In an experimental move, Luzerne County Children and Youth is paying a Hazleton nonprofit $202,000 this year to recruit foster families and handle a new county mentoring program for older foster children.
This payment to Brandon’s Forever Home includes expenses for recruitment advertising and events, its contract says.
Recruitment must be stepped up because only 80 county families are willing to accept foster children, forcing many of the 450 county children currently removed from their homes to be housed outside their school districts or in other counties, said Children and Youth Director Joanne Van Saun.
“Our staff does some recruitment, but we don’t have the volume we need, which is why we decided to contract out and see if we can do better,” she said.
Attorney Lorine Ogurkis, a foster parent and Brandon’s Forever Home executive director, said the additional investment in recruitment is warranted.
“I see it as our responsibility as a community to keep our children home,” Ogurkis said. “It breaks my heart when kids are placed out of county because, in addition to their home, they also lose their school, friends, community, church and everything else that goes with it when they’ve done nothing wrong.”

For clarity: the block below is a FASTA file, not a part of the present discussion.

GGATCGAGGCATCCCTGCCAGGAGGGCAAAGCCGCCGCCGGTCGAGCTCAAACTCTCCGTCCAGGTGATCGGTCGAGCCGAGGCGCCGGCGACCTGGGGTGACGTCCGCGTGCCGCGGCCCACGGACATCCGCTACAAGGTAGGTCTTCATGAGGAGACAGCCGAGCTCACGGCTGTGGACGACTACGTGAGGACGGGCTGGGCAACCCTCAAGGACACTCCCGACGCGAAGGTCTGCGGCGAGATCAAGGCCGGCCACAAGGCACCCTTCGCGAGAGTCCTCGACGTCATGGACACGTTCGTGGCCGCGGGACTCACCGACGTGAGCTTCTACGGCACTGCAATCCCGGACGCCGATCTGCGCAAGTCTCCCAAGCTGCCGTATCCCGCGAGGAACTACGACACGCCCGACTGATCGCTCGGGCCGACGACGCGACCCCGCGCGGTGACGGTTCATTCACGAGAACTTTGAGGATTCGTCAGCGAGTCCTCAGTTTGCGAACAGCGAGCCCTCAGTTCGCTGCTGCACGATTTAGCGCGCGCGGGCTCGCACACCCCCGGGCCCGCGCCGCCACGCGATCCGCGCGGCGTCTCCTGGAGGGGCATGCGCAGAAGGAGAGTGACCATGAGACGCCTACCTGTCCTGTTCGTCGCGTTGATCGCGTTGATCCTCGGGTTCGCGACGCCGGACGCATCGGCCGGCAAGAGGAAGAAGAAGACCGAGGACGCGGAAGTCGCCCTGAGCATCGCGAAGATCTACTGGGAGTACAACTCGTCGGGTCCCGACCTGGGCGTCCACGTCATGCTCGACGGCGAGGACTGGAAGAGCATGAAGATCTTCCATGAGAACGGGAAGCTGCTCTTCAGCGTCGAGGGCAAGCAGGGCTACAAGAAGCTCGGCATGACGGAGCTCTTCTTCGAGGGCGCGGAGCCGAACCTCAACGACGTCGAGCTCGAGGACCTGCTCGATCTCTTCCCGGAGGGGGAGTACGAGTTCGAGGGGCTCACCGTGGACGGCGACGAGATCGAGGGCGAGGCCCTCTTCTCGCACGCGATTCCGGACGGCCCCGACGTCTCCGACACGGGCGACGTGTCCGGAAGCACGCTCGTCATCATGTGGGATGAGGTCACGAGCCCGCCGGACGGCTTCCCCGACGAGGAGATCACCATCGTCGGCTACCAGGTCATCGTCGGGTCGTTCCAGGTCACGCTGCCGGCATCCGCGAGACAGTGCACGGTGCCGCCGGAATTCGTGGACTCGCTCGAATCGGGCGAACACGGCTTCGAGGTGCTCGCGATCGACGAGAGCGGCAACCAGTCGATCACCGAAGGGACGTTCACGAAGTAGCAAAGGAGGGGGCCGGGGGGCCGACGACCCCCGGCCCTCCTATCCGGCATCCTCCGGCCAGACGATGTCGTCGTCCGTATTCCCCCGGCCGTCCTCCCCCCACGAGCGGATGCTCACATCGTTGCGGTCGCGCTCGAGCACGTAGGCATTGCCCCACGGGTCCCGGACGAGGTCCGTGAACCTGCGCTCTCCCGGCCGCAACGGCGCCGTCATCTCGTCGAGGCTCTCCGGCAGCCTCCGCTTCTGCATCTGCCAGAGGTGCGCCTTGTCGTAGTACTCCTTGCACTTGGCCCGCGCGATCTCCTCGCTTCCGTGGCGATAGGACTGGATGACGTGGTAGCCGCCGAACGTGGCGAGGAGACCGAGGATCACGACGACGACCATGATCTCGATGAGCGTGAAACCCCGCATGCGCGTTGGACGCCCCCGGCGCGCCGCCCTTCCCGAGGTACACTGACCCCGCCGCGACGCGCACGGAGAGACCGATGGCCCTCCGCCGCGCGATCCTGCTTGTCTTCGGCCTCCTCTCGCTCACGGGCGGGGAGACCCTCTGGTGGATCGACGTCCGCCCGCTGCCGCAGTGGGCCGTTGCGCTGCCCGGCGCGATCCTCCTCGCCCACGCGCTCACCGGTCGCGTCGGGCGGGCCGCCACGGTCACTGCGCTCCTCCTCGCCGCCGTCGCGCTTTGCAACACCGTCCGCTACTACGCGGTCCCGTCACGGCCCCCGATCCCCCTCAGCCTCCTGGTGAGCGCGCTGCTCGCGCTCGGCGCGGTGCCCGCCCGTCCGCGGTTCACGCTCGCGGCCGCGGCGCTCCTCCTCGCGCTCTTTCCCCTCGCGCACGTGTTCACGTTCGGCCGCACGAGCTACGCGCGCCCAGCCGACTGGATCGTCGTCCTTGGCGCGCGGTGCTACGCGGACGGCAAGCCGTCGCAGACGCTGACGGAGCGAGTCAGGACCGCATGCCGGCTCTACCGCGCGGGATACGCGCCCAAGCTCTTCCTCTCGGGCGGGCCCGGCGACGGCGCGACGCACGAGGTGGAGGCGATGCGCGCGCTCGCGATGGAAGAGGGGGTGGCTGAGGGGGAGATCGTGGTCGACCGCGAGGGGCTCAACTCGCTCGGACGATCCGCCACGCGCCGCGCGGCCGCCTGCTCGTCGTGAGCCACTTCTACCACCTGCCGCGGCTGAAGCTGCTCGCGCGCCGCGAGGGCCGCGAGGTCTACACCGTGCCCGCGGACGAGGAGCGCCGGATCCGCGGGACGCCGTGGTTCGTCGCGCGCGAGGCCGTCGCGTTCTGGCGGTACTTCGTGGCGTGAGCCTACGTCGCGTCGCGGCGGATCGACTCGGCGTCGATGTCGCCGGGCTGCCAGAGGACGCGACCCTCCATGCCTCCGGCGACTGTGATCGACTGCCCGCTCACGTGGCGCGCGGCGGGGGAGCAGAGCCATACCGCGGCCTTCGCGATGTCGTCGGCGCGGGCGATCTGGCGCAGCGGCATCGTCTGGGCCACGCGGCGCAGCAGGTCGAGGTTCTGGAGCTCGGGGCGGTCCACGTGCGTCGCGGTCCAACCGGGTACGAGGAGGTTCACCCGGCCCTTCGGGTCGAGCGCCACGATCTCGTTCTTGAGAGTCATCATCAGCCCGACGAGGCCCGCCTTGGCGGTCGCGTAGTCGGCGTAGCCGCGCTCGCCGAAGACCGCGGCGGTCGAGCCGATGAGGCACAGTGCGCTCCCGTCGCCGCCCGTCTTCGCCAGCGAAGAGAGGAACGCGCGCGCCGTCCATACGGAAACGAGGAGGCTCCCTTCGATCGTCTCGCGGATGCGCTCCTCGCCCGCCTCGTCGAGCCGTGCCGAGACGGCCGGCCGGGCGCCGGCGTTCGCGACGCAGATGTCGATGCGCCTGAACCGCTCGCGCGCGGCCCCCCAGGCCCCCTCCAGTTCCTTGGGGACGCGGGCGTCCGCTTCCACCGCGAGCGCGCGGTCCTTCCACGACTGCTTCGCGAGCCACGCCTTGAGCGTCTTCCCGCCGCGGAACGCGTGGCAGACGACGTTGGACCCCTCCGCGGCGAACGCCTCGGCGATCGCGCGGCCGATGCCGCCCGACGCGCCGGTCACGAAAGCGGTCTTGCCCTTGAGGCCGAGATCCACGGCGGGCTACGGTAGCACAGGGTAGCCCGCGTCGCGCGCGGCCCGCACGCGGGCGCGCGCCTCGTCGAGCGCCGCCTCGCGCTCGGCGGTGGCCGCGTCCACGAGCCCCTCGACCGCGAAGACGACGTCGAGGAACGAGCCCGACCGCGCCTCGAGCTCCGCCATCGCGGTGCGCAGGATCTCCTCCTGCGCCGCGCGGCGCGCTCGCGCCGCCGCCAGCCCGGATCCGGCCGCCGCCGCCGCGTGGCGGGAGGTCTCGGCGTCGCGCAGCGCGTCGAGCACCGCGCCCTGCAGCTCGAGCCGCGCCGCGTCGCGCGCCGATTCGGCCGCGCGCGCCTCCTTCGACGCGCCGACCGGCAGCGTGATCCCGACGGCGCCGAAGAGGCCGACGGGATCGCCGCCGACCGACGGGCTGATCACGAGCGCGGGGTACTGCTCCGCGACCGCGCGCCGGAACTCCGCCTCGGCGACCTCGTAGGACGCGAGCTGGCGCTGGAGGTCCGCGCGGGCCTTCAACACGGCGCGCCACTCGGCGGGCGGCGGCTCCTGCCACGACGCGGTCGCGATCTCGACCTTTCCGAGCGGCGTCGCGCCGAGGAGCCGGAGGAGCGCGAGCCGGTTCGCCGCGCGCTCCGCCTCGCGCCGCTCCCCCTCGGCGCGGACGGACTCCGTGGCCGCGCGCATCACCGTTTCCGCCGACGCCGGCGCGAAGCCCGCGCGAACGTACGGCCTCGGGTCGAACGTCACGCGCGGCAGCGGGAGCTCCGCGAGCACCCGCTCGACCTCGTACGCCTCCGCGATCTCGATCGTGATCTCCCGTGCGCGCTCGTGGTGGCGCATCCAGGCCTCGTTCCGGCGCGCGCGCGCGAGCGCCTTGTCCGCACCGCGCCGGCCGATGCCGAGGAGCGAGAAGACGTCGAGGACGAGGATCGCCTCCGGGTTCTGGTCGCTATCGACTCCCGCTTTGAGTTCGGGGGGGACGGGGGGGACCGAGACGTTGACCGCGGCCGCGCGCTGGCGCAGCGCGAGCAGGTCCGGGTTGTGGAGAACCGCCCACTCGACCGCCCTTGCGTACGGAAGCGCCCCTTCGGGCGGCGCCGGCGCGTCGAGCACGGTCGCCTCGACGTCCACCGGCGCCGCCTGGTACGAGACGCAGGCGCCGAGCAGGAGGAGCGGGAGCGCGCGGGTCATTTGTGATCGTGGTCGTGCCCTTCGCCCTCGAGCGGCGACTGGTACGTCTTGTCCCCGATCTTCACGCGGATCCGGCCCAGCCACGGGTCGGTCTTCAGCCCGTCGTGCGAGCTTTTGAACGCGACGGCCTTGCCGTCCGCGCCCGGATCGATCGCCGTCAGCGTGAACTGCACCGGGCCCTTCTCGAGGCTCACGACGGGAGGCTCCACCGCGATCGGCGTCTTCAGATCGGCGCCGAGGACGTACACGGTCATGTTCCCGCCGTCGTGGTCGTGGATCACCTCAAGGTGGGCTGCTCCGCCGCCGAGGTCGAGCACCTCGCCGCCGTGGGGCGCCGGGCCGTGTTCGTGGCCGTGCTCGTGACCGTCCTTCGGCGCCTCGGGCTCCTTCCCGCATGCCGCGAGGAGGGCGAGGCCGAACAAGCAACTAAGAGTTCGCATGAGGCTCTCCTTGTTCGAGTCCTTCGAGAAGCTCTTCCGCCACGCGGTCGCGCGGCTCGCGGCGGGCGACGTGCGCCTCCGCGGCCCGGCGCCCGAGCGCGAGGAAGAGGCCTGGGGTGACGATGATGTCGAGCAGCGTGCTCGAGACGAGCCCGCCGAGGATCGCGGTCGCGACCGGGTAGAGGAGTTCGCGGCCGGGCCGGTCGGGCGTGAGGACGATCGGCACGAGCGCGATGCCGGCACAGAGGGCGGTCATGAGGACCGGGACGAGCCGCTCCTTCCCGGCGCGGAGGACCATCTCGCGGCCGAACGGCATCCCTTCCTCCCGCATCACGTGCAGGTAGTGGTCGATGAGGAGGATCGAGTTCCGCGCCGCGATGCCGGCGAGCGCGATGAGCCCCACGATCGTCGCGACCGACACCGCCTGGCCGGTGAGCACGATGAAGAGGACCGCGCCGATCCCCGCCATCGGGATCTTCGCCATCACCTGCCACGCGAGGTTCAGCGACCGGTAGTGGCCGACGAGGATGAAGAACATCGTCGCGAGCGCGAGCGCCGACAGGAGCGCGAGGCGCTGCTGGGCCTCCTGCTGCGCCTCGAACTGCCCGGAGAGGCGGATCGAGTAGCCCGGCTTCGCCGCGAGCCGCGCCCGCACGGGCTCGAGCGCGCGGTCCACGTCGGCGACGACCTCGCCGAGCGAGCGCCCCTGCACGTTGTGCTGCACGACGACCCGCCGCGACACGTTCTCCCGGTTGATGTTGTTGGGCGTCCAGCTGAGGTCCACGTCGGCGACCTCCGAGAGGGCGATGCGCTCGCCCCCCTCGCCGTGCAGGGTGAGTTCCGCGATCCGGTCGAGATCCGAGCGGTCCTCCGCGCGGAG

Her charity, which employs two other staffers, helps foster children and parents by providing a food pantry, clothing and events that expose the children to new life skills and experiences.
Since the new contract took effect Jan. 1, the nonprofit has referred about 15 to 20 prospective foster families to the county agency, in part through a television advertisement and a series of recruitment initiatives, said Ogurkis. By contrast, Ogurkis estimated she and her husband had previously recruited 50 to 75 foster families since they became advocates several years ago.
Multiple sessions are usually needed to convince a family to agree to a referral because there are so many questions and misconceptions about the foster care process, said Ogurkis. She has added meetings targeting the Latino community and same-sex couples to help meet the demand.
County Children and Youth handles the formal application process and vetting of referred foster parents, she said.
The mentoring program was added by Children and Youth this year as part of increased focus on the needs of current and prior foster children ranging from ages 14 to 23, said Van Saun.
This older group often lacks trusted go-to adults who will take an interest in their lives and offer guidance and advice, Van Saun said.
“This is about making a connection and establishing a support system after they’re no longer involved in our agency,” Van Saun said.
Ogurkis said her nonprofit has matched around 30 youth to mentors so far and has two more adults willing to volunteer to date. Ten youth referred by county caseworkers are awaiting mentor assignments.
Van Saun said both programs will be evaluated at the end of the year to determine if agency funding should continue. The contract was publicly advertised, and 80 percent of the expense is funded by the state and federal governments, she said.
Reach Jennifer Learn-Andes at 570-991-6388 or on Twitter @TLJenLearnAndes.